His timing has owed more to Mickey Mouse than any Swiss precision craftsmanship. Just two years after leaving Sale, the Manchester outfit won the Guinness Premiership. It is also possible that had Fullarton remained at Edinburgh when Grimes decamped to Newcastle and Murray signed for Saracens, the Kelso man could now be in the driving seat rather than stuck on the roadside waving a hopeful thumb.

"There was a lot of pressure put on me at the time not to move," says Fullarton, "but I always considered the English Premiership the best place to challenge myself, especially as a tight five forward. The Scottish teams were stuck in the Scottish/Welsh league at the time and eight or nine hours on a bus every other weekend was not my idea of fun. I felt that the standard of rugby in England was better and I just felt that it was right for me at the time.

"I always knew that Sale had a championship in them and I have a lot of good friends up there that I keep in touch with. It was a difficult decision to come to Saracens but I still think it was a good move for me even if our results have not been quite as good as we could have wished for. I am not the type to have regrets. It's really hard to say. I would love to play for Scotland more times and I still hope to. But all I can do is play as well as I can for my club and try not to burn up inside with what might have been."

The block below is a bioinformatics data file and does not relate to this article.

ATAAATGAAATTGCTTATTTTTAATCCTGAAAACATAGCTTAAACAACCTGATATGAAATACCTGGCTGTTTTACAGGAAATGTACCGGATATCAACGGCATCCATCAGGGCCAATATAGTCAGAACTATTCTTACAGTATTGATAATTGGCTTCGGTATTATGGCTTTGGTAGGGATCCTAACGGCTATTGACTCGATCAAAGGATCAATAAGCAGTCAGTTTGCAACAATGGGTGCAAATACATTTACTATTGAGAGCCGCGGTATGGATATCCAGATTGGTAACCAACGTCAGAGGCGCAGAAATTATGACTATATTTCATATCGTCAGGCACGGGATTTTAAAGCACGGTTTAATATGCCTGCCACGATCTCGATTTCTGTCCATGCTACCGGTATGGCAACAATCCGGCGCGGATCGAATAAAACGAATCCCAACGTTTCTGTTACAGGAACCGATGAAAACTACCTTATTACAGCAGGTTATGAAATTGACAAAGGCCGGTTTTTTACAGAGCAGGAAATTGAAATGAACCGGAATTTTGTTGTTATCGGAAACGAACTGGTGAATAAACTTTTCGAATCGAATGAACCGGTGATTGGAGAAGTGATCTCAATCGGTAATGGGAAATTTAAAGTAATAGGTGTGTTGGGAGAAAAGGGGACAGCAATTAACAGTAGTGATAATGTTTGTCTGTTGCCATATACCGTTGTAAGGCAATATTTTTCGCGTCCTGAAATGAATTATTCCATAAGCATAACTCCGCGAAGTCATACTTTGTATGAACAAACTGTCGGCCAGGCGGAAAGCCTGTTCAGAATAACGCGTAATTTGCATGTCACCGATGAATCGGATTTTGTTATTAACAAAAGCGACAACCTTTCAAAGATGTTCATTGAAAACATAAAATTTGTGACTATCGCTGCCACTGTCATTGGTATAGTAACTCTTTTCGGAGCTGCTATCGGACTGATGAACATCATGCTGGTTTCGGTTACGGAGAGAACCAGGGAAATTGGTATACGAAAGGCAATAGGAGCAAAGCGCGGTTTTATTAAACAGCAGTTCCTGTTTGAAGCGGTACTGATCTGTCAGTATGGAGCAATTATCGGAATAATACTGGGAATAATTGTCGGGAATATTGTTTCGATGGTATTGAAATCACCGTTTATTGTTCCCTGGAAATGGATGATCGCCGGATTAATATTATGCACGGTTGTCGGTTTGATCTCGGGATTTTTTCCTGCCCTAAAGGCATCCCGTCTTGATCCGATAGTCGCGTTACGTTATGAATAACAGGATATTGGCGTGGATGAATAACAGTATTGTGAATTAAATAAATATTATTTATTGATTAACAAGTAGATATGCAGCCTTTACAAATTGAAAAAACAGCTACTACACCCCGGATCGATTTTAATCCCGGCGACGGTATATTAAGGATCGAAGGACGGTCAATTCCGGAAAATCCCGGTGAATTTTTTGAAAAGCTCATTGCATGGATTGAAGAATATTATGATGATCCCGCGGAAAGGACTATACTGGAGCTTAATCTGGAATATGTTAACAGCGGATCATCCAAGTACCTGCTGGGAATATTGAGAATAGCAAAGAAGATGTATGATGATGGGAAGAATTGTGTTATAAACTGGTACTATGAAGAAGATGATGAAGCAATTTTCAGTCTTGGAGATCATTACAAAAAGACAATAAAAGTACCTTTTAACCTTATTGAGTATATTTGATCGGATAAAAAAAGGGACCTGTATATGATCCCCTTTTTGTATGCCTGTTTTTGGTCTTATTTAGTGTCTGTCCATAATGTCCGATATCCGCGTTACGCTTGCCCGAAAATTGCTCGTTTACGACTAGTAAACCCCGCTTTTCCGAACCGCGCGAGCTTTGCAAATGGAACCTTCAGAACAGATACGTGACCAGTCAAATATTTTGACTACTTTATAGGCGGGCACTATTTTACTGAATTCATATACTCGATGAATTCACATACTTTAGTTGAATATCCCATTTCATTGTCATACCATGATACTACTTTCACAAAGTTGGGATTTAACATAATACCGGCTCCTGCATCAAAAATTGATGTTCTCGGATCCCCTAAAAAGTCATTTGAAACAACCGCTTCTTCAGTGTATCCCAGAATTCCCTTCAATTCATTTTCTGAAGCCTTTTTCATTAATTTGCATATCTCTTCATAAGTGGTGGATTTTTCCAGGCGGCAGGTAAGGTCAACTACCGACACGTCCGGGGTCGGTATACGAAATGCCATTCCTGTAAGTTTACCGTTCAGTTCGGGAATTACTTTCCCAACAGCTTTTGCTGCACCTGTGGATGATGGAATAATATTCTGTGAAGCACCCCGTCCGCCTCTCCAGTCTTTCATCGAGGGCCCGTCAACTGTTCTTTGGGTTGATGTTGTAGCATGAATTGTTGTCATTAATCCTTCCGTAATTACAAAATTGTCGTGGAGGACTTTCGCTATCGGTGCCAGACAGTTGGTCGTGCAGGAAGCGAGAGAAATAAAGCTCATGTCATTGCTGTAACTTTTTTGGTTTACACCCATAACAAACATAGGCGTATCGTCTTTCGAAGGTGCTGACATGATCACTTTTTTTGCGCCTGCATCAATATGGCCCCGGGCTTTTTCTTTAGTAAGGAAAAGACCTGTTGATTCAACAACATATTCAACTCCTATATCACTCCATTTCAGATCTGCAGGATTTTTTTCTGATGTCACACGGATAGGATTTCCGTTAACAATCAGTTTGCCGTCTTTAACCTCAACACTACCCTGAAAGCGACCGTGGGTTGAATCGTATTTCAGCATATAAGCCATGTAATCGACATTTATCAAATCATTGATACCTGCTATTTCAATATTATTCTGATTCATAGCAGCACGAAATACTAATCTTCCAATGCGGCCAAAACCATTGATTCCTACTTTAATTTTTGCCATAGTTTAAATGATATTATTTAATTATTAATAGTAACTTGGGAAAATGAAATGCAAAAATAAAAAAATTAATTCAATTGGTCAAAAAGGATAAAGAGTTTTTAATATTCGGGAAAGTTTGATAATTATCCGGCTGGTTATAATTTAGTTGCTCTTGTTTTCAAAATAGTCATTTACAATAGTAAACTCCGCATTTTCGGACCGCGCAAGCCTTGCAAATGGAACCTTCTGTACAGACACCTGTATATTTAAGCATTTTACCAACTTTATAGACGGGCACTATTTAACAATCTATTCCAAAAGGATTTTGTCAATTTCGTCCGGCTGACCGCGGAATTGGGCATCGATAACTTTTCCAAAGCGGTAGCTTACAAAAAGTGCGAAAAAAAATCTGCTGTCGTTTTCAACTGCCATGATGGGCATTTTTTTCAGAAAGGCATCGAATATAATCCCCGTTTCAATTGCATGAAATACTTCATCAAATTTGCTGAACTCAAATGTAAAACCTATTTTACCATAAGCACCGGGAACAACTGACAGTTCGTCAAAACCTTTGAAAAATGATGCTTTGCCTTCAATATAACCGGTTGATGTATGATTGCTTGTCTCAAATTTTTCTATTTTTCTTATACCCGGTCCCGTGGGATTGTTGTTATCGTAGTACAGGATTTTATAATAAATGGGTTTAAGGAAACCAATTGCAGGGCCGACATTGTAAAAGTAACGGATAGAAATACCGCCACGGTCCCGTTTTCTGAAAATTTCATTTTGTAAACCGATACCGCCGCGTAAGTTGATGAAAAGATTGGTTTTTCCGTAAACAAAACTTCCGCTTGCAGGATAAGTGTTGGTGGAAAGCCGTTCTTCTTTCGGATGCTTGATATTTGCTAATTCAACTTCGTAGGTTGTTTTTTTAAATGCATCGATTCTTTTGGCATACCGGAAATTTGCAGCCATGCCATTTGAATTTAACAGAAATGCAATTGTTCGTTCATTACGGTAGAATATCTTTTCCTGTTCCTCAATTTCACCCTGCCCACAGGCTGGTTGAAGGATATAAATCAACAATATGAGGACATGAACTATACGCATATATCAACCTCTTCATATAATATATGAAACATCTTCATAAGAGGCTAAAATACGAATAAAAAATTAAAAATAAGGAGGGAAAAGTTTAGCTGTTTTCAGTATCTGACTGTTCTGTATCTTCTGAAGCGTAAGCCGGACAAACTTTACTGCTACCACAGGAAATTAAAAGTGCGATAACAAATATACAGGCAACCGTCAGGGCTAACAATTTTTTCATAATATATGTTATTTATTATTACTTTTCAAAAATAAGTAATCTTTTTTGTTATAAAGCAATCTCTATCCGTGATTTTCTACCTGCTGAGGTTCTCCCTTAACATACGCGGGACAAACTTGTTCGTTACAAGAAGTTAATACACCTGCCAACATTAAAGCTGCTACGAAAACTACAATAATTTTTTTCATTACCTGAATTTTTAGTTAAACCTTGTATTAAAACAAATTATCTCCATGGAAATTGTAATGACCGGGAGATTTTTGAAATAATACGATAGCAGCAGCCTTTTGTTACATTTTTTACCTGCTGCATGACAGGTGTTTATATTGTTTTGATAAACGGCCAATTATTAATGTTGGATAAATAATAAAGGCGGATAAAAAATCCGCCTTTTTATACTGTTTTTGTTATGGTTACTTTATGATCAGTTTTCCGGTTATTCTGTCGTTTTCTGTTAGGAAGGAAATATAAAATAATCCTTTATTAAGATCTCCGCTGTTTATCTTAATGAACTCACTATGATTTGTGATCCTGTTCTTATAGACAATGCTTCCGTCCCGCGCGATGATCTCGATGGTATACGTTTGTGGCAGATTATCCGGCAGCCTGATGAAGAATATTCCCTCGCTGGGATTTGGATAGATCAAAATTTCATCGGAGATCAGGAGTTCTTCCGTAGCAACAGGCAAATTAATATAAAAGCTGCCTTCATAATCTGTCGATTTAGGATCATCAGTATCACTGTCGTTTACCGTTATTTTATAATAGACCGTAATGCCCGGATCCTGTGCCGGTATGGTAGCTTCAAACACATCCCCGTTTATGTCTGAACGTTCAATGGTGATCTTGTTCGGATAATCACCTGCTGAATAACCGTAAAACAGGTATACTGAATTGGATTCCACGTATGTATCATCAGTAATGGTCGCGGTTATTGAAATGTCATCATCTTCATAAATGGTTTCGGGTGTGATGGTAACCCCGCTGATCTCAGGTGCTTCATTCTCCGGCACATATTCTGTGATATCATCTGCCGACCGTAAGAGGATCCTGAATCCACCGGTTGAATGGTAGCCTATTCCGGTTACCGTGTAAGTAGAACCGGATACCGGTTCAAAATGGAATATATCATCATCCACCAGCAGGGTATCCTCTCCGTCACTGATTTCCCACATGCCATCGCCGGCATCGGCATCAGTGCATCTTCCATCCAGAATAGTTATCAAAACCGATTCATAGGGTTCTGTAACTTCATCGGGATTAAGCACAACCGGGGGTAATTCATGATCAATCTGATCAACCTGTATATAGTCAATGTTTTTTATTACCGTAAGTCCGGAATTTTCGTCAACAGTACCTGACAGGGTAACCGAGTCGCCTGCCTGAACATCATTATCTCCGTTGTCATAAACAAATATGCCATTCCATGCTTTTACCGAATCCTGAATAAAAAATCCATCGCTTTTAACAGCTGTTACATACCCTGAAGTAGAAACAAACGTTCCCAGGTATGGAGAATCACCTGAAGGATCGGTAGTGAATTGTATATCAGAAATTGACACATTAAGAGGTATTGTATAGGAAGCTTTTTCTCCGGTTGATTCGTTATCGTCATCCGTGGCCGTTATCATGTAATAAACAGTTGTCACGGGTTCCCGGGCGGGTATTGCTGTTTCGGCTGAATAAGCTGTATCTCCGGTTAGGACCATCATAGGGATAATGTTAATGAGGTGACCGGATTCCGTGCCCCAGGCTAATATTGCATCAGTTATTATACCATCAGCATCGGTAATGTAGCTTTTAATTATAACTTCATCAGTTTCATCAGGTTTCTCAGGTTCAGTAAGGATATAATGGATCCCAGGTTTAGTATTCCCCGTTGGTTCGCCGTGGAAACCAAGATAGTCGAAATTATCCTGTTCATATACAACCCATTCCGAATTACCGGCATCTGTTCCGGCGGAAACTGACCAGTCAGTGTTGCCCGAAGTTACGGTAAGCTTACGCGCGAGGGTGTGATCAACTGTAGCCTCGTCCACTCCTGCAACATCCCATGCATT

Much was made of getting local lads back in Border colours when the franchise opened its doors but, according to the Saracens man, nobody has ever picked up the phone to him.

"I have never been approached to return home," he says. "But then again I've always enjoyed my time in England at the clubs I've been at. I always believe fully in whoever I am playing for at any time. It would be good to go back to the Borders at some point but I have been lucky in that my clubs have always wanted to keep me."

Intriguingly Fullarton was another player who is well known by Hadden, who first came across him when he was a lanky schoolboy at Merchiston before coaching the lock at Edinburgh. Standing 6' 7" tall, with less fat than a supermodel, Fullarton was initially and inevitably dubbed the "new" Doddie Weir. He has since expanded to 17 and a half stone and has done well to resume his place in the Sarries second row so soon after recovering from surgery.